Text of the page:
Papandreou attends an EU summit Thursday and Friday in Brussels where the Greek debt crisis is very high on the agenda.

His eurozone peers will be very anxious to know if he can get the latest steps through parliament after the close confidence vote.

Eurozone ministers have insisted on the latest measures before they would release the next tranche of debt funding worth 12 billion euros ($17 billion), part of a 110-billion-euro rescue package agreed with the European Union and International Monetary Fund last year.

The money will be used to cover debt repayments coming due next month and give Greece and its partners time to work on the next step -- a new rescue plan to keep Greece solvent for long enough so that it can grow its way back to fiscal balance.

The Greek finance minister will meet officials from the EU, IMF and European Central Bank in Athens Thursday to review the implementation of the new measures, the ministry said.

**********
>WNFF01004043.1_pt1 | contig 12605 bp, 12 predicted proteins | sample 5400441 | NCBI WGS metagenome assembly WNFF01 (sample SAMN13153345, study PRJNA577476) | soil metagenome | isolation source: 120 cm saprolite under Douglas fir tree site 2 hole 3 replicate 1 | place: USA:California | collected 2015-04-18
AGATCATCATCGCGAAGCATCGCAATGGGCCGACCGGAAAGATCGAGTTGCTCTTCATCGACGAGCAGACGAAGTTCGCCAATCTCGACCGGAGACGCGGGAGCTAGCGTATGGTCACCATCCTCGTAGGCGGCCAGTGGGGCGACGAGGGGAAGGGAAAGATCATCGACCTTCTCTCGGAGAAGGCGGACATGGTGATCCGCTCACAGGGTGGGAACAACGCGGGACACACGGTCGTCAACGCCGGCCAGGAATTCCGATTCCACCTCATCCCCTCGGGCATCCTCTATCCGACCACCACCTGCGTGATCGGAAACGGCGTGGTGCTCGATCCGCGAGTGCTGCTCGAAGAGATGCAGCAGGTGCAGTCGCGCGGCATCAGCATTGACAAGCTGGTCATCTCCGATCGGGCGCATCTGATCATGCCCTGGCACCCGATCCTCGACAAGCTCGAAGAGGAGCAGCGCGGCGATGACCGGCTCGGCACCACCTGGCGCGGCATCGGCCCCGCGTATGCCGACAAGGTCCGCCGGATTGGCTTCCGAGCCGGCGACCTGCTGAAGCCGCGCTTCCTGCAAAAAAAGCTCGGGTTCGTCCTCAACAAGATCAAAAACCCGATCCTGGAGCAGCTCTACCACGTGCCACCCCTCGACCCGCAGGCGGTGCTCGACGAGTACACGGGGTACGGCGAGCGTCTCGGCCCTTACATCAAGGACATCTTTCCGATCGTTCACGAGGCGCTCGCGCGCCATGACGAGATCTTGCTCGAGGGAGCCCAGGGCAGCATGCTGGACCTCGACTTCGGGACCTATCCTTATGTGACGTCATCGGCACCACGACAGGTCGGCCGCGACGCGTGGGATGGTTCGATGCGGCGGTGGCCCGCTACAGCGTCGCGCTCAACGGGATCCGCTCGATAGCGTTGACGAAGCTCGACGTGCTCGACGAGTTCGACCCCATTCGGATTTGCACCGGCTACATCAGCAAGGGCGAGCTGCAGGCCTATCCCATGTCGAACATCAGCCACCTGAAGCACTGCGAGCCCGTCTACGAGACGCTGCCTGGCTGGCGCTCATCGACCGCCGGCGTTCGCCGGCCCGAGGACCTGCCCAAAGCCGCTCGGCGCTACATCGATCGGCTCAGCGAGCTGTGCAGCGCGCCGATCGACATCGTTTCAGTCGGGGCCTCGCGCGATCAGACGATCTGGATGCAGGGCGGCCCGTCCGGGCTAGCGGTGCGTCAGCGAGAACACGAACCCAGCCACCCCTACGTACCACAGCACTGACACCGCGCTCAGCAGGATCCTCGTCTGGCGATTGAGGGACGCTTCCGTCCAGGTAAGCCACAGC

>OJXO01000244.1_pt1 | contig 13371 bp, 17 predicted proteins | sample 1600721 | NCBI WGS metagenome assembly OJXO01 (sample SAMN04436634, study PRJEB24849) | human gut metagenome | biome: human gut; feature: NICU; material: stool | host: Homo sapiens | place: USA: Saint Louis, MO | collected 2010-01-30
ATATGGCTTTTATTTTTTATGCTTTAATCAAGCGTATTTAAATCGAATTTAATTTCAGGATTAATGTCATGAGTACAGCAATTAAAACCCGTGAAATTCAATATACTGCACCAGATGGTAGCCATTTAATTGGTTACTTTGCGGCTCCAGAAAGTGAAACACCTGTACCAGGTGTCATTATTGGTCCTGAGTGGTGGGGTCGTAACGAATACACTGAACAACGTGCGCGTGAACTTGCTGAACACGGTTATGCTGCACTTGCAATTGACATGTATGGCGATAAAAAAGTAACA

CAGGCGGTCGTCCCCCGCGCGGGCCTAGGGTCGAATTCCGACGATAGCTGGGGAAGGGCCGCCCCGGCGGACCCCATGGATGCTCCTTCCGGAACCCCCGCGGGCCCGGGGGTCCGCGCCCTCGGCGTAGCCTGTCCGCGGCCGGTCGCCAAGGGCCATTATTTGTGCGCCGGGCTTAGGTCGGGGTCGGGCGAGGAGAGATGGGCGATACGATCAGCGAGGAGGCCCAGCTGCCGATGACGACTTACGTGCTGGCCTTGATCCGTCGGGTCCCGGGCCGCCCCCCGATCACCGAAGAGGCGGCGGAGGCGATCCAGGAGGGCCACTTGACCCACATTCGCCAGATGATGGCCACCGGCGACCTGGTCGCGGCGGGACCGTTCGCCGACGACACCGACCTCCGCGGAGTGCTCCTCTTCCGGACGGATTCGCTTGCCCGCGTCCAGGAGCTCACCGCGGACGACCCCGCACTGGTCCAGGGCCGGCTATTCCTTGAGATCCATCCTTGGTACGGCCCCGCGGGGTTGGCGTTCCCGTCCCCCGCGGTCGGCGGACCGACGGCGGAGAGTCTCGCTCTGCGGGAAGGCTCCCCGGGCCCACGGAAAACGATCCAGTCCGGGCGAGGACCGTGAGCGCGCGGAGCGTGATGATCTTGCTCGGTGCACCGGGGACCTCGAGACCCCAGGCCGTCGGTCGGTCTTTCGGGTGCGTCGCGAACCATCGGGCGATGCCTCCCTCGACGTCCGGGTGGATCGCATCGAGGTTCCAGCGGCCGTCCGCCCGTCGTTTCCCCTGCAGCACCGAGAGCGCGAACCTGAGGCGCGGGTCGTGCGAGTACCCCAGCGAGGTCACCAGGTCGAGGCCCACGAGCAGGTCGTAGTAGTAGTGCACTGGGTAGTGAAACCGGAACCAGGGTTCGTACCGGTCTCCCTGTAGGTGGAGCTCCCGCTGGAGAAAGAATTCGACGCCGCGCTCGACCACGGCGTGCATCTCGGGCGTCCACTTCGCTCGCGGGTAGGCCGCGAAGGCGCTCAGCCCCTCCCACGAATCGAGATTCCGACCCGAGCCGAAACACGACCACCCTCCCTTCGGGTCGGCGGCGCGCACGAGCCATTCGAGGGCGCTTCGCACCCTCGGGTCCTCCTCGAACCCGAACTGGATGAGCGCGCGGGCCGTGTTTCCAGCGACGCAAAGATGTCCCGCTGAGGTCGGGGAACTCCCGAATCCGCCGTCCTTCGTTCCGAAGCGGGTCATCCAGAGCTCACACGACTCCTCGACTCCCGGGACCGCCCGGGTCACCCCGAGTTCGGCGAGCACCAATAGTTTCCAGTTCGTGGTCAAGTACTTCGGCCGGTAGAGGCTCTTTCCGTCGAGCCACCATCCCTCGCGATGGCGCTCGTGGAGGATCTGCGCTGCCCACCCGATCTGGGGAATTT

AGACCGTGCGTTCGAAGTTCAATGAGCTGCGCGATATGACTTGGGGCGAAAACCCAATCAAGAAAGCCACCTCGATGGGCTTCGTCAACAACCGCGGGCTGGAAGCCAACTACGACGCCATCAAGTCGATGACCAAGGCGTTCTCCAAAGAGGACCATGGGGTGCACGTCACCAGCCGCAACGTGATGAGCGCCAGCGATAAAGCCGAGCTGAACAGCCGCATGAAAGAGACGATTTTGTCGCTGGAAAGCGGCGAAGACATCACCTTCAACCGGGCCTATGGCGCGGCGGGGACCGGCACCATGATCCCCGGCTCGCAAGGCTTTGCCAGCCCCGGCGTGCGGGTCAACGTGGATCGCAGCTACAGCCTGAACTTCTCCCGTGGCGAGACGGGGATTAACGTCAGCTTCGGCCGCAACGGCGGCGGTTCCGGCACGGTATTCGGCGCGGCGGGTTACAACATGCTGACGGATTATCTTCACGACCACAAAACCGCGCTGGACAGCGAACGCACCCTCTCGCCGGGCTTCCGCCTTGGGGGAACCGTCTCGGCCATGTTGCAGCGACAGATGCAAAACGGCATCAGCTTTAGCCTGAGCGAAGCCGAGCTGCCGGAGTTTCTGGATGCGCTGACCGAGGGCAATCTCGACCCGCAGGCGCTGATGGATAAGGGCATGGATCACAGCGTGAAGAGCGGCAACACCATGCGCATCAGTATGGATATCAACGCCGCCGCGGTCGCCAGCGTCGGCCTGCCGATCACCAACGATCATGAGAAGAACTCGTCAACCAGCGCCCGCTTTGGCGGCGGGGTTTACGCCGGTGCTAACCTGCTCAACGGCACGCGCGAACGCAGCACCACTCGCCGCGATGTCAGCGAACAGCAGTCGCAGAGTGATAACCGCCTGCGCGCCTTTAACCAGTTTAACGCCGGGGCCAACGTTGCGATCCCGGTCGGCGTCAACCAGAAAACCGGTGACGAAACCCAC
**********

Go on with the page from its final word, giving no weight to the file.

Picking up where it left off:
Parliament's vote on the legislation promises to be dramatic, with the financial markets watching the outcome closely given fears that a Greek default could hit other weaker eurozone members or even sink the euro entirely.

In Washington, US Federal Reserve chief Ben Bernanke warned that the Greek debt crisis could threaten the stability of the global financial system, not just the eurozone.

"If there were a failure to resolve that situation, it would pose threats to the European financial systems, the global financial system and to European political unity," he told a press conference.